How Blockchain Technology Is Helping Refugees Grocery Shop in Conflict Zones

World Food Program USA
December 23, 2020
Photo: MIT Technology Review/Russ Juskalian

Bassam and his children fled Syria when the war started over nine years ago. They ended up at a refugee camp in Jordan, where his young ones have now lived most of their lives. Bassam works hard to teach them about their culture by cooking the kinds of meals he grew up eating. He shops at a grocery store for familiar ingredients to share the flavors of home with his kids.

That loving errand has been made much easier with Building Blocks – a United Nations World Food Programme (WFP) program using blockchain technology to make life easier for the people we serve.

The Opportunity

In recent years, the U.N. World Food Programme has significantly scaled up its cash transfers (aka debit cards), because they’re the most effective and efficient way to help the people who need it most. Last year we distributed a record $2.1 billion, reaching over 28 million people in 64 countries. The cards let recipients choose what to buy and inject much-needed cash into local economies.

We depend on local financial institutions to distribute the cash , and we prioritize strengthening the local financial ecosystem. But sometimes (especially in conflict zones), financial service providers are unreliable or just aren’t big enough to process the payments.

So we’re turning to blockchain – a kind of ledger system that works like digital scaffolding for cryptocurrency transactions. Our Building Blocks program uses blockchain to facilitate more efficient, secure and transparent cash transfers while protecting recipients’ data.

So What Is Blockchain, Exactly? 

Simply put, blockchains allow two parties to do business without the need for a trusted third party, like a bank. Like emails, information on a blockchain can flow from one address directly to another. The content of the message might be a monetary transfer, a beneficiary’s ID or somebody’s health records, for example.

A woman in a green sari handles cash.
Photo: WFP/Farman Ali

Where markets are functioning, cash-based transfers allow people to choose what food to buy.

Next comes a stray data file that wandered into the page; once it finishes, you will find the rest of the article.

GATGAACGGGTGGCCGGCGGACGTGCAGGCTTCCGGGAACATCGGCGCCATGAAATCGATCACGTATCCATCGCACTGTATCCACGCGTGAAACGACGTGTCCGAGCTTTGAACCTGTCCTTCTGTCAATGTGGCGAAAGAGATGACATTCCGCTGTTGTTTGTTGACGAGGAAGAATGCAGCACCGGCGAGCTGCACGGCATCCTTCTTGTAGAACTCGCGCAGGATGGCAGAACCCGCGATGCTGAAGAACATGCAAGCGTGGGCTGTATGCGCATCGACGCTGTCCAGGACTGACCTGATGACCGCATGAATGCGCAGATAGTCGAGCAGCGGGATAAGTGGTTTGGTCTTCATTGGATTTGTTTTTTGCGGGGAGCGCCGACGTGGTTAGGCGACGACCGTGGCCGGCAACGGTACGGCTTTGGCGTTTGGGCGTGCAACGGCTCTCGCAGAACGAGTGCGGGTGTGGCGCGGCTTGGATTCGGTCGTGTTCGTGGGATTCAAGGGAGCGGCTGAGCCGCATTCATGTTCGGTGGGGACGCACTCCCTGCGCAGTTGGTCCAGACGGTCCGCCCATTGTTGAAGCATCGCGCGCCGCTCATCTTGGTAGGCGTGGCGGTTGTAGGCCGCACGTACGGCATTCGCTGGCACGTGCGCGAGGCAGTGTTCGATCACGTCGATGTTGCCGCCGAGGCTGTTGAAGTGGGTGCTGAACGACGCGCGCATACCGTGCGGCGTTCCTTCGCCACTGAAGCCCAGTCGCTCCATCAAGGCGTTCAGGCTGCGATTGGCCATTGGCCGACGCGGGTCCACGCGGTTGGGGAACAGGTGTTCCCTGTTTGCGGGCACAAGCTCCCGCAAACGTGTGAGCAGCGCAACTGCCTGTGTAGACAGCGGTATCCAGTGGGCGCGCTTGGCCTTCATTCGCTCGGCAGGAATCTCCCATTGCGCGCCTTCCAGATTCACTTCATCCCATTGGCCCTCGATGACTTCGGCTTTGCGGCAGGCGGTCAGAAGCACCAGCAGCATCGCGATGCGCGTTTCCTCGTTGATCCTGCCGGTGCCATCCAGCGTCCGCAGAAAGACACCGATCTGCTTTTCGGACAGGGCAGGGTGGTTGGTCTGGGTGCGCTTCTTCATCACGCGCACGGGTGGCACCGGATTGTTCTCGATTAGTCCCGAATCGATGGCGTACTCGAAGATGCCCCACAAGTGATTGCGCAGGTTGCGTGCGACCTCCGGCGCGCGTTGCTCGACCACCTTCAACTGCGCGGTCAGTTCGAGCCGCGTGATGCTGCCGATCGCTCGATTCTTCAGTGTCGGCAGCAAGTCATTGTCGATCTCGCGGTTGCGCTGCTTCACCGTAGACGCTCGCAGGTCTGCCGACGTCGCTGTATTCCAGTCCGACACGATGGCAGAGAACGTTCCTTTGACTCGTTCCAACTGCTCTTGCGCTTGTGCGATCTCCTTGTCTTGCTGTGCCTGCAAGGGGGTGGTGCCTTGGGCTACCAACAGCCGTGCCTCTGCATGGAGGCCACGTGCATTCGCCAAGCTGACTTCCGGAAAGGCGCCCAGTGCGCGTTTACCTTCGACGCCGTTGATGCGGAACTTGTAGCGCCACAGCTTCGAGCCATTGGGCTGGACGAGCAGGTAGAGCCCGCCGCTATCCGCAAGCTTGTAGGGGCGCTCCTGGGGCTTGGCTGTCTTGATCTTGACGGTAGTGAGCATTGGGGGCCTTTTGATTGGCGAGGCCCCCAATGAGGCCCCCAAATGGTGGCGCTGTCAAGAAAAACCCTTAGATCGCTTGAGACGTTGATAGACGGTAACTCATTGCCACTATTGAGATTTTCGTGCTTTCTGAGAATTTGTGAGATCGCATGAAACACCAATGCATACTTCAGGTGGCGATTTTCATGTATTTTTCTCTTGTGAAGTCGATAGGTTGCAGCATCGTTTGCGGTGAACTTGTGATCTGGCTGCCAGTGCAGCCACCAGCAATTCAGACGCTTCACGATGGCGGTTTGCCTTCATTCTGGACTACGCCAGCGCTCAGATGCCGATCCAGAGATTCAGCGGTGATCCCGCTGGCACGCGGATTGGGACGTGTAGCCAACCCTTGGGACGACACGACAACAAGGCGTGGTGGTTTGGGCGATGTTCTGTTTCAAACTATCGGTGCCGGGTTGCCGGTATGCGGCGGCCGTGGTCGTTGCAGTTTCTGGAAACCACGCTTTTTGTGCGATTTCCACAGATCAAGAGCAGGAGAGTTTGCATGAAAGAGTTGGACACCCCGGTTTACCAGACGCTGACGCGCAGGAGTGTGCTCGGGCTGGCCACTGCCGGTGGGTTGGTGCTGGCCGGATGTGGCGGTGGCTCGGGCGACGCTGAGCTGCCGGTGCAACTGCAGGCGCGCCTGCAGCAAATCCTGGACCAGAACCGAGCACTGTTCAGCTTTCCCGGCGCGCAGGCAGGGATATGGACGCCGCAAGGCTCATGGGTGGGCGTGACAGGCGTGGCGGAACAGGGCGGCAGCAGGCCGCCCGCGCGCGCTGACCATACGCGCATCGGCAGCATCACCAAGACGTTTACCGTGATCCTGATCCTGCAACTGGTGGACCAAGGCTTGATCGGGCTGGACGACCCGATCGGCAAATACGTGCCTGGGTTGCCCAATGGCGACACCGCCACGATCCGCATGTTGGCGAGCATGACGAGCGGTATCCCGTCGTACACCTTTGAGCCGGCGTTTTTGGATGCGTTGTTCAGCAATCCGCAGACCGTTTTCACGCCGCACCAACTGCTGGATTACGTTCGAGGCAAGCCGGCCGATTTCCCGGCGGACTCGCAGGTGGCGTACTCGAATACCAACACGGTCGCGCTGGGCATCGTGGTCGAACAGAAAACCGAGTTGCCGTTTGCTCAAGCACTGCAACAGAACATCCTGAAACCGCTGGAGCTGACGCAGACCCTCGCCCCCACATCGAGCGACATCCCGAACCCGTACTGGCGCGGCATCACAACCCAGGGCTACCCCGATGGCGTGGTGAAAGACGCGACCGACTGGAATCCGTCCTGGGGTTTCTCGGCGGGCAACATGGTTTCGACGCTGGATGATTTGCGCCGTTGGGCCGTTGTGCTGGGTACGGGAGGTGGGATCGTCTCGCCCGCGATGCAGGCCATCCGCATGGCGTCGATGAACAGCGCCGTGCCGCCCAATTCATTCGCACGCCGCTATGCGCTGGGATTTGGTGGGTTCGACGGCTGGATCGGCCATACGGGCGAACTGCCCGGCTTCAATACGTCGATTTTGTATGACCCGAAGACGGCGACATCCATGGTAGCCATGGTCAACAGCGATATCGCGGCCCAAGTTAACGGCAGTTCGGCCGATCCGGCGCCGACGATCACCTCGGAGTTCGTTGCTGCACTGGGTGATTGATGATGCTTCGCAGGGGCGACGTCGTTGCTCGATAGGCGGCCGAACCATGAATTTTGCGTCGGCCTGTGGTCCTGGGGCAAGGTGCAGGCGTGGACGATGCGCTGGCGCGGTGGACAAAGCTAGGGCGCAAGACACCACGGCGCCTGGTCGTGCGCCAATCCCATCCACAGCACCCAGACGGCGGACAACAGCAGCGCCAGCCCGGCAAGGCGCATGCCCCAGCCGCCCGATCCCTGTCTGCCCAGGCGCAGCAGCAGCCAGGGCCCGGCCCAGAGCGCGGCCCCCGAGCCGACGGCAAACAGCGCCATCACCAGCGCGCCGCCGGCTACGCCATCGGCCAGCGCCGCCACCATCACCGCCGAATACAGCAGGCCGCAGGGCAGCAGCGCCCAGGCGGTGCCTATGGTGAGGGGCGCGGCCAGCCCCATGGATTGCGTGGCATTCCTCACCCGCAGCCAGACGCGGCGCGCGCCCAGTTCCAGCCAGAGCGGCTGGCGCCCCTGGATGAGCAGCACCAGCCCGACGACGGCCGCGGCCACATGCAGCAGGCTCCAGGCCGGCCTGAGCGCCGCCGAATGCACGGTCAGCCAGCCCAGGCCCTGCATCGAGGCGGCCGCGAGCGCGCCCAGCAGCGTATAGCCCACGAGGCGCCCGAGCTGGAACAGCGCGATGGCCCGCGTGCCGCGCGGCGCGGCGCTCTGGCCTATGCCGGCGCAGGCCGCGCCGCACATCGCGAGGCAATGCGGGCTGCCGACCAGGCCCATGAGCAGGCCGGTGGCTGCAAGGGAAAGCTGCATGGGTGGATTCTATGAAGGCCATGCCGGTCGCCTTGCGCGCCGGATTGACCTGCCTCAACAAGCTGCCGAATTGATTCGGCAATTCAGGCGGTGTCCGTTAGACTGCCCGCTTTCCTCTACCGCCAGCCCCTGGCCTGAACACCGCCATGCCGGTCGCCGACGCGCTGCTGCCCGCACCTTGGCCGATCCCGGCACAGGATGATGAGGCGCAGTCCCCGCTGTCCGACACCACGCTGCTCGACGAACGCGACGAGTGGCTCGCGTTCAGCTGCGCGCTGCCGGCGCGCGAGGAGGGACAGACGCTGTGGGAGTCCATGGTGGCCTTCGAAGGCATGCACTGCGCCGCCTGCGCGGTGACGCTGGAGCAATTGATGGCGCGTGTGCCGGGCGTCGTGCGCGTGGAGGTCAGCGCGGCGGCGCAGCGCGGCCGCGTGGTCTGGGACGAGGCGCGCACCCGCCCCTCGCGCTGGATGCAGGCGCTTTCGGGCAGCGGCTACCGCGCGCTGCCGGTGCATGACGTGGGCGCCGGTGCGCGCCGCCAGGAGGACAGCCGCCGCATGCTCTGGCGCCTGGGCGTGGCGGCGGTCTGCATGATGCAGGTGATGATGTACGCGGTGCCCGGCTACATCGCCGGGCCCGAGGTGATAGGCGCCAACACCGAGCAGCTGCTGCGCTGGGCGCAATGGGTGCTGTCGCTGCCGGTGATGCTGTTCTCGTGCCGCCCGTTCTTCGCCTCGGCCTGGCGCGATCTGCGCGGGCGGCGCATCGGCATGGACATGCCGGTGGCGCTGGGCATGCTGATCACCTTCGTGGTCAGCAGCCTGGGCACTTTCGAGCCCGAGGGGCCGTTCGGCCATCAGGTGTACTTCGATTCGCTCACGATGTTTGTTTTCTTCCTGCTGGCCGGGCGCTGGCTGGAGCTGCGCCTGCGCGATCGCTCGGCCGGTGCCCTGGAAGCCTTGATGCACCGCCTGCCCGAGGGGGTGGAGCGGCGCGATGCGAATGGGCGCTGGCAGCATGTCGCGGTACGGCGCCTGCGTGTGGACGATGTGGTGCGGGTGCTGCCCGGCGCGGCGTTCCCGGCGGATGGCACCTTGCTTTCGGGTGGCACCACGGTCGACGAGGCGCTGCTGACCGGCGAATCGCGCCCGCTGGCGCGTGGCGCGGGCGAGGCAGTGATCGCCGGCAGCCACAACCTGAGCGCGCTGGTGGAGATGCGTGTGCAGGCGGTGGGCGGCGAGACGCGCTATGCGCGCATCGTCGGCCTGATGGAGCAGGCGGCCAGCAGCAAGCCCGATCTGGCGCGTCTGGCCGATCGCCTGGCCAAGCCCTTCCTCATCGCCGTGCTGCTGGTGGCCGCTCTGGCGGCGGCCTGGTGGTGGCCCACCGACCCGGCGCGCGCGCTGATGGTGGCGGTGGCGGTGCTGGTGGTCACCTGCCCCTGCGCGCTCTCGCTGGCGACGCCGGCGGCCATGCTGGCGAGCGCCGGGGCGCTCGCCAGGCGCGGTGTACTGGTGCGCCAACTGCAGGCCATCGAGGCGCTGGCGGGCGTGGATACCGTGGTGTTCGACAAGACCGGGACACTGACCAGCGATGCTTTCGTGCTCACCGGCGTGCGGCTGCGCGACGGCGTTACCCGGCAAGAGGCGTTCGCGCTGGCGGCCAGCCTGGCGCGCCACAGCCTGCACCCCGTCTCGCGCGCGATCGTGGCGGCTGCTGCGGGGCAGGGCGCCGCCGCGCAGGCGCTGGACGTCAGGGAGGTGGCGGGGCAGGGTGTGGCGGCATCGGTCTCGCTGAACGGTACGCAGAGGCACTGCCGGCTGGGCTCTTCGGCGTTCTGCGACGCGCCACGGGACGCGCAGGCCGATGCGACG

An identical record of all messages on a blockchain is available to every participant on the blockchain, which could be many thousands or more. Because there are so many copies of the data on the blockchain network, it’s nearly impossible for a would-be attacker to alter records or falsify transactions. That makes blockchain much more secure than other traditional, centralized systems.

“Blockchain can revolutionize the way WFP delivers assistance to vulnerable families across the globe,” said Farman Ali, from our Karachi provincial office. “It can bring us closer to the people we serve and allow us to respond much faster.”

Privacy Is Paramount for Refugees

Anonymity is key for communities who have fled conflict zones, and blockchain ensures that their personal information can’t be used against them.

“With blockchain, you can see who is assisting whom in a non-personally-identifiable manner,” says Houman Haddad, head of emerging technologies at the U.N. World Food Programme. With blockchain, people are issued an encrypted ID or code number to distinguish them from others, without revealing their true identities.

Blockchain Lets Bassam Cook Up a Storm in Jordan

For Syrian refugees like Bassam in Jordan, the market where he shops runs on blockchain, so he never has to worry about losing a food voucher or the bank securing his data. Cash from the U.N. World Food Programme is stored in his beneficiary ‘account’ and all of Bassam’s transactions are recorded on the blockchain. Even better, we’ve paired up with UNHCR’s existing biometric identification system that allows refugees to buy food from local shops just by scanning their eyes.

More than 400,000 refugees around the world – including in Syria – can now get groceries using blockchain. And we have a full, in-house record of every transaction without having to share any sensitive data.

Immense Potential

Building Blocks was created to help refugees make choices that reflect their needs and interests – especially for women. Because of conflict, women are often forced to become the primary breadwinners and caregivers for their families. Blockchain provides them with greater choice and autonomy, both of which enable women to exercise greater control over their lives. Even in families with two parents, putting debit cards in the hands of women greatly advances gender equality.

A woman in a headwrap looks into an eye scanning screen.
Photo: WFP/Mohammad Batah

A Syrian woman in Jordan’s Azraq refugee camp uses iris scan technology to access her WFP electronic food voucher.

With Building Blocks, we now have real-time control over cash distribution and can troubleshoot issues on the spot. In addition to making life easier for refugees and aid organizations, blockchain also has the potential to allow faster intervention in some of the world’s most difficult places. In vulnerable countries that lack financial infrastructure, blockchain could help us roll out lifesaving cash assistance in a matter of days when disasters strike. We’re already thinking about how to apply the technology to identity management, supply chain operations and disaster response.

A widespread blockchain network could help us improve our cooperation and efficiency, and help us better empower the millions of people we serve around the world.

Donate here to help us expand our Building Blocks program, making humanitarian aid faster, more efficient and even safer.